And that’s just one reason why DBAs come in handy: When you file a DBA, you’ll also get an EIN. Problem solved.
The added clarity of separating your finances (and names) isn’t the only benefit of a DBA name. Registering your DBA name can also help keep your business compliant.
Owners of LLCs or corporations have certain legal protections, like safeguarding the owner’s personal assets if the business is sued. But if you operate your business under a name other than what’s on your incorporation documents and didn’t file for a DBA, those legal protections won’t hold. So, if you’re incorporated as John’s Cosmetics Inc. and sign a contract with a client as John’s Skin Care Solutions, without registering the latter as your DBA, then that contract won’t hold up.
And although a DBA doesn’t provide you with legal protections in itself, it does further separate you from your business. In the unlikely scenario that your business is sued, for instance, you could offer up your DBA as evidence that your business and its assets are an entity separate from you and your assets.
One last thing—in some cases, a client or partnership might require you to have a DBA in order to go through with a deal. Some clients might require that you have a DBA in order to contract with you, or some business lenders might require that you have a DBA before extending any small business loans to your business.
Your business name isn’t everything, and many successful businesses have been built off the backs of pretty straightforward names (think Home Goods, for instance).
But your brand name is the public’s first impression of your business. So, ideally, your business’s name should reflect your products or service, and give people a reason to become paying customers. If sole proprietor Laura Smith kept her business’s name as just “Laura Smith,” who would know what she offered until they walked into her shop? And why would they feel compelled to walk into that shop at all?
Choosing the perfect name for your business before you’ve even opened your doors can be hard, though. When your business is in its infancy, who knows where you’ll be in five years? If you’re struggling to come up with an awesome name to file as a DBA, try a business name generator for a little inspiration.
As we’ve mentioned, registering a DBA allows businesses to operate multiple firms under one ownership, without having to form a separate business entity each time they expand. So, if there’s any hope that your original venture will want to expand into multiple websites, stores, services, restaurants, and so on, you’ll want to register each under a separate DBA name.
When it comes down to it, filing a DBA name is the easiest way for sole proprietorships to register their business’s name, and establish their businesses as entities separate from themselves. It’s also relatively inexpensive.
Now that you know what is a DBA—and why you might want to file a DBA for your business—how would you actually go about registering a DBA name?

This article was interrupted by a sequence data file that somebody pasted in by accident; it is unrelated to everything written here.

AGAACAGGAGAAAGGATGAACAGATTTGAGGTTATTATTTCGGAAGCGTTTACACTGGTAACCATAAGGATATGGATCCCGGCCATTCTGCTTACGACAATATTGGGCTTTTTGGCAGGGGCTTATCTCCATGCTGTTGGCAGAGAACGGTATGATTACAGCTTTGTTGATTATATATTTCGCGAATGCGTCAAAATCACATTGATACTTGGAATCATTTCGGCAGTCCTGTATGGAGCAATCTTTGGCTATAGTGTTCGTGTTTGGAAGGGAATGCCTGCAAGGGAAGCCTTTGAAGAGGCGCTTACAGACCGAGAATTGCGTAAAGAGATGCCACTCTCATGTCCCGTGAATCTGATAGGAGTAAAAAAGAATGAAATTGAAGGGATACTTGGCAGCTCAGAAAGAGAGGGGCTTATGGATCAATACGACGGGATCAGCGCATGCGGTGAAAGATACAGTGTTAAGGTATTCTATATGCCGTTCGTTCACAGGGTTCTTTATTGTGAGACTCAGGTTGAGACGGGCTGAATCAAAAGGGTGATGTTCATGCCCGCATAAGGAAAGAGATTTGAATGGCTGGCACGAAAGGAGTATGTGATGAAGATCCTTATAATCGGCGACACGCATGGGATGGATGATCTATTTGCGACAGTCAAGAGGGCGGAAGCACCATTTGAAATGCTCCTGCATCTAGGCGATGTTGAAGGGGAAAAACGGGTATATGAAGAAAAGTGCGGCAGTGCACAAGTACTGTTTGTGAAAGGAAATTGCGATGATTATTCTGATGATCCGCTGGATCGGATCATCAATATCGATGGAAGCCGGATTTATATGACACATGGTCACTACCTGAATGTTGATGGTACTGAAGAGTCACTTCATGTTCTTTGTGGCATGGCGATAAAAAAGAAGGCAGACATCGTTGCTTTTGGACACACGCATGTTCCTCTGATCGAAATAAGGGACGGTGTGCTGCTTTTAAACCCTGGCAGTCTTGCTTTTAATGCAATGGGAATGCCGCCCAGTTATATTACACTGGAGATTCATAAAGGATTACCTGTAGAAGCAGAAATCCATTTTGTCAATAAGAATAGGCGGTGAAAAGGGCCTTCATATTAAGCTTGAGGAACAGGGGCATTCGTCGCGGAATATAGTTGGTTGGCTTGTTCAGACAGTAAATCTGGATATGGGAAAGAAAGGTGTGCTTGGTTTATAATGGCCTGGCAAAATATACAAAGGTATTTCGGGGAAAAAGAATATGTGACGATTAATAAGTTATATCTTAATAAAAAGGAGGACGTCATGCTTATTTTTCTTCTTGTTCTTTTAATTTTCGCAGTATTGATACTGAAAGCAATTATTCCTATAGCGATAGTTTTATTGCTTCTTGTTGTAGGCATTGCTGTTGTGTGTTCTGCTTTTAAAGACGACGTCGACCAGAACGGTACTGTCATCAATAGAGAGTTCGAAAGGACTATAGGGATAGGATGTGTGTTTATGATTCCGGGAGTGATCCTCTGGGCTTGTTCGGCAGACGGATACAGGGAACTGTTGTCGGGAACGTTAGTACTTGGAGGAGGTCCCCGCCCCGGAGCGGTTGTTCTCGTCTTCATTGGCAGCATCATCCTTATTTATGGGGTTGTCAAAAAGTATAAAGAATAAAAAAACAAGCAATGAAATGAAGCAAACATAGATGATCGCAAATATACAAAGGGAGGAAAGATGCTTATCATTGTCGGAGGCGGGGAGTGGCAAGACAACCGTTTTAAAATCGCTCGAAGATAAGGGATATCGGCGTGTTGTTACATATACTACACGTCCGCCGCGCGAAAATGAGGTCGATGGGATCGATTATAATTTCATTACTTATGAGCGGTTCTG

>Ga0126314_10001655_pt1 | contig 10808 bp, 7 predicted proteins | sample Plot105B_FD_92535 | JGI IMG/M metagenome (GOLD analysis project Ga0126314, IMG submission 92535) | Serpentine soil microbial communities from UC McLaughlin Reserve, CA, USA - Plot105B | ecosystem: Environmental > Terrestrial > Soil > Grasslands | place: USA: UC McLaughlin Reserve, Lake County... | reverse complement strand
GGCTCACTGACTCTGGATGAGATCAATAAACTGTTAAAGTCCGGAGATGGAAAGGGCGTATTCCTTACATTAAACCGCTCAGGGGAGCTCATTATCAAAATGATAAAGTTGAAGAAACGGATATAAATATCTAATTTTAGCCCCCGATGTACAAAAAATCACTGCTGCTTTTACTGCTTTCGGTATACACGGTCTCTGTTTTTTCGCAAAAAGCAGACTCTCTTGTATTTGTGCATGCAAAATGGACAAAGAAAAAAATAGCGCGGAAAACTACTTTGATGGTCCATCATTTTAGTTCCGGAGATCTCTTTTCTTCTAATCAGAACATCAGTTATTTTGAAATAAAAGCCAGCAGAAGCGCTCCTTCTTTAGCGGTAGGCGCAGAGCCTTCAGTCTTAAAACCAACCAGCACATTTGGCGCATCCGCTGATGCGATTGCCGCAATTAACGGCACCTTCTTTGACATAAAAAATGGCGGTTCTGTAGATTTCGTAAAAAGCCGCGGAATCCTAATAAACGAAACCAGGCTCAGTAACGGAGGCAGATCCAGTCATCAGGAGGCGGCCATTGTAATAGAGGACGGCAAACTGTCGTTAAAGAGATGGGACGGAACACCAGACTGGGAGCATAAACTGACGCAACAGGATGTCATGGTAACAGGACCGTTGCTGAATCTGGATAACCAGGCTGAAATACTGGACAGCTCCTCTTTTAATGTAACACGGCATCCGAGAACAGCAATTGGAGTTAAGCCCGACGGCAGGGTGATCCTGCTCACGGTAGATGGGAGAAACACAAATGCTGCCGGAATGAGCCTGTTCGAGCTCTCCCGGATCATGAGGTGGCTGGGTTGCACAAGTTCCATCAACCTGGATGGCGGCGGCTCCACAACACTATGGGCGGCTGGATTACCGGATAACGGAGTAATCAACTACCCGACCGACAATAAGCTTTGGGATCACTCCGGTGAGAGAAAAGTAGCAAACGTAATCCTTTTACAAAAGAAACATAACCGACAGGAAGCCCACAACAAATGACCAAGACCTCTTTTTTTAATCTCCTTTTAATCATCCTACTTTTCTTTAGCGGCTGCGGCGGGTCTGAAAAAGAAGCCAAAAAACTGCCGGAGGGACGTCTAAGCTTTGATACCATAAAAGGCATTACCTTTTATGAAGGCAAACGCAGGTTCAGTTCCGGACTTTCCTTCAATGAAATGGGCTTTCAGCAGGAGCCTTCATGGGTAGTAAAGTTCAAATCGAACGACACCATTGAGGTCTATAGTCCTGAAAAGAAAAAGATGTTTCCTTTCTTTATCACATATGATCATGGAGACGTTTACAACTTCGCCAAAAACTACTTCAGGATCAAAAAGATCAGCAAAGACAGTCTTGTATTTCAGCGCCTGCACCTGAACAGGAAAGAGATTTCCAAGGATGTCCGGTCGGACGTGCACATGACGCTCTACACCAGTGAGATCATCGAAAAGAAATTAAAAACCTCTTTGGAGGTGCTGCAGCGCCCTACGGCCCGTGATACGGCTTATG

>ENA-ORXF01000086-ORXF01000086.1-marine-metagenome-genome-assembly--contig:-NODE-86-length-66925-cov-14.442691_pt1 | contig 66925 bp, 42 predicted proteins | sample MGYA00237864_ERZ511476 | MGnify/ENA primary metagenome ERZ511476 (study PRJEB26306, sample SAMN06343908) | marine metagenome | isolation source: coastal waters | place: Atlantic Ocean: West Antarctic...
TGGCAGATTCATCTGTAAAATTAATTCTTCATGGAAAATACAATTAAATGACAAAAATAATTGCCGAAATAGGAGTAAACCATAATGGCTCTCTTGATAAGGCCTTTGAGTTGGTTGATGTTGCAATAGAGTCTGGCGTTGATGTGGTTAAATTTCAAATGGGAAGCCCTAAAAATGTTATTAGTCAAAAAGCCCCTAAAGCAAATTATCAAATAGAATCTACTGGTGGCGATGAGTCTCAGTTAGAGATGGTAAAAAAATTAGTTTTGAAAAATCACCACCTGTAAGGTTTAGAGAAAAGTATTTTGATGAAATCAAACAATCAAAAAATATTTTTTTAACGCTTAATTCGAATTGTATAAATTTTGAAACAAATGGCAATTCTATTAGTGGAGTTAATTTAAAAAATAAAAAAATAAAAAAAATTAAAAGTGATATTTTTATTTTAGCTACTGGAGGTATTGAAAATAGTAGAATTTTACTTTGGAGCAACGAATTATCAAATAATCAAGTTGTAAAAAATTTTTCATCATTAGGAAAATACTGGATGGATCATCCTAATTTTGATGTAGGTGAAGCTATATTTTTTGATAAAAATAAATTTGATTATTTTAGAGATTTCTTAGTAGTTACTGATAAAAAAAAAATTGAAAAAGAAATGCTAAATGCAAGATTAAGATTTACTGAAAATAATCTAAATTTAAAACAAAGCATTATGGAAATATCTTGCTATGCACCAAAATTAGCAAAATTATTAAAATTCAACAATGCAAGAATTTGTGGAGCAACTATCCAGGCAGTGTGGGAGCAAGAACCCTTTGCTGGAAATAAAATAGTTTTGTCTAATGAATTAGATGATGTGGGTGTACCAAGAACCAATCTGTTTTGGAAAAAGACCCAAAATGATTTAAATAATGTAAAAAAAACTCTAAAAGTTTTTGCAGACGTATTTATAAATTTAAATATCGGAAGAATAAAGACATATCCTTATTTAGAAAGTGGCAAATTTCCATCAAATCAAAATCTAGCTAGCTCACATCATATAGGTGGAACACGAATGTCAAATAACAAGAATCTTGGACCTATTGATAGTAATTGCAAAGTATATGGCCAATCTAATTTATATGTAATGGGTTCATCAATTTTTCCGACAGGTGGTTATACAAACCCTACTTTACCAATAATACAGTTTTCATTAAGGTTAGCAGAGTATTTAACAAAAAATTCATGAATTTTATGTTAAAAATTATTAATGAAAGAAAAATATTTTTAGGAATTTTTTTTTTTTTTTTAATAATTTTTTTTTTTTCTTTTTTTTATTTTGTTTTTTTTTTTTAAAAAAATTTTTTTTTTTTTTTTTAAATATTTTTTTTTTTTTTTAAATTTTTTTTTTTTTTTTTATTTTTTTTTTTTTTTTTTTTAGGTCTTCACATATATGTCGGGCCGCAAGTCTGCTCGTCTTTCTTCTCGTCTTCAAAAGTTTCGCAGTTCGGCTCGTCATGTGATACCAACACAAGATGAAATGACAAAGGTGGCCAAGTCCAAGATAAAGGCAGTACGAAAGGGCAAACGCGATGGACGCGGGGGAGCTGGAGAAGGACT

DBA requirements vary by state, county, city, and business structure. But in general, registering a DBA comes with paperwork and filing fees anywhere from $10 to $100. You’ll either go to your county clerk’s office to file your paperwork, or you’ll do so with your state government.
In some states, all you have to do is go to the county clerk’s office or state government office. In others, you might also have to place a fictitious name ad in a local newspaper for a certain amount of time. This fulfills the “public notice” requirement for some states—giving the local area an official announcement of your business name.
One logistical restriction to note: Your DBA name can’t have a corporate ending such as “Inc,” “LLC, or “Corp.” That gives the impression that your business is a corporation or has some type of corporate status, when in fact it doesn’t.
Other than that, there aren’t any restrictions on what you can file for a DBA name. It’s probably best to do a simple business name search within your jurisdiction to make sure no other business has your DBA name, though.
Filing a DBA name isn’t hard—you just need to work within your state or county’s requirements to go about it the right way. It’s usually best to get this all done before you operate under your intended “doing business as” name—somewhere between 30 and 60 days before you open your doors.
You’ll usually hear back with approval in one to four weeks, depending on your jurisdiction. Once you’ve been approved for your DBA name, you’re all set to start operating your business—meaning you can open your doors, take on new clients, and set up your business bank account.
After that, make sure you’re staying compliant by operating under your business name, and check with your state government offices to see if you need an annual renewal!